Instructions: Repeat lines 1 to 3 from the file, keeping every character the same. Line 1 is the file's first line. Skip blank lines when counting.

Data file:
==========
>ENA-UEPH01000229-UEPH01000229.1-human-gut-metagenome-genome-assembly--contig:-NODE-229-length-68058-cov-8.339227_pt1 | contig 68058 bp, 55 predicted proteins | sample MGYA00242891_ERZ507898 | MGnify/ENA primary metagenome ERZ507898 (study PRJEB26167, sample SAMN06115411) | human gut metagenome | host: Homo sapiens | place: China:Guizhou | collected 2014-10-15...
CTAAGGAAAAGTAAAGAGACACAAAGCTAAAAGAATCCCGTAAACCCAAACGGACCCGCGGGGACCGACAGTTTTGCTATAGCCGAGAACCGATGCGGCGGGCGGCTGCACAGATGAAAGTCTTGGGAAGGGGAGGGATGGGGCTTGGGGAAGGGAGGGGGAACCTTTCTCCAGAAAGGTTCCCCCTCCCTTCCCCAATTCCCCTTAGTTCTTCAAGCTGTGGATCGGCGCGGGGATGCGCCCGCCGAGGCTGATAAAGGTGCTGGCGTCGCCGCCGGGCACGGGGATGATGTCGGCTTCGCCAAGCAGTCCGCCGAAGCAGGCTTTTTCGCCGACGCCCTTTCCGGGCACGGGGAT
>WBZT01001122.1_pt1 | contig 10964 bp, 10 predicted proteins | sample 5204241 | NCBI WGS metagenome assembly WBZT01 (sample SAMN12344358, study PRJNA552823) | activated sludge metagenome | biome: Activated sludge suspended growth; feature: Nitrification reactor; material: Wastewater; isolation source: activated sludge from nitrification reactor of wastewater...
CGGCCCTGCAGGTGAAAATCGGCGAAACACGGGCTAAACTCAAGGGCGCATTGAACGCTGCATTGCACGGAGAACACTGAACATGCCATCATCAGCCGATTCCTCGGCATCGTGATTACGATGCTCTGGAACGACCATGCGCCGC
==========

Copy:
>ENA-UEPH01000229-UEPH01000229.1-human-gut-metagenome-genome-assembly--contig:-NODE-229-length-68058-cov-8.339227_pt1 | contig 68058 bp, 55 predicted proteins | sample MGYA00242891_ERZ507898 | MGnify/ENA primary metagenome ERZ507898 (study PRJEB26167, sample SAMN06115411) | human gut metagenome | host: Homo sapiens | place: China:Guizhou | collected 2014-10-15...
CTAAGGAAAAGTAAAGAGACACAAAGCTAAAAGAATCCCGTAAACCCAAACGGACCCGCGGGGACCGACAGTTTTGCTATAGCCGAGAACCGATGCGGCGGGCGGCTGCACAGATGAAAGTCTTGGGAAGGGGAGGGATGGGGCTTGGGGAAGGGAGGGGGAACCTTTCTCCAGAAAGGTTCCCCCTCCCTTCCCCAATTCCCCTTAGTTCTTCAAGCTGTGGATCGGCGCGGGGATGCGCCCGCCGAGGCTGATAAAGGTGCTGGCGTCGCCGCCGGGCACGGGGATGATGTCGGCTTCGCCAAGCAGTCCGCCGAAGCAGGCTTTTTCGCCGACGCCCTTTCCGGGCACGGGGAT
>WBZT01001122.1_pt1 | contig 10964 bp, 10 predicted proteins | sample 5204241 | NCBI WGS metagenome assembly WBZT01 (sample SAMN12344358, study PRJNA552823) | activated sludge metagenome | biome: Activated sludge suspended growth; feature: Nitrification reactor; material: Wastewater; isolation source: activated sludge from nitrification reactor of wastewater...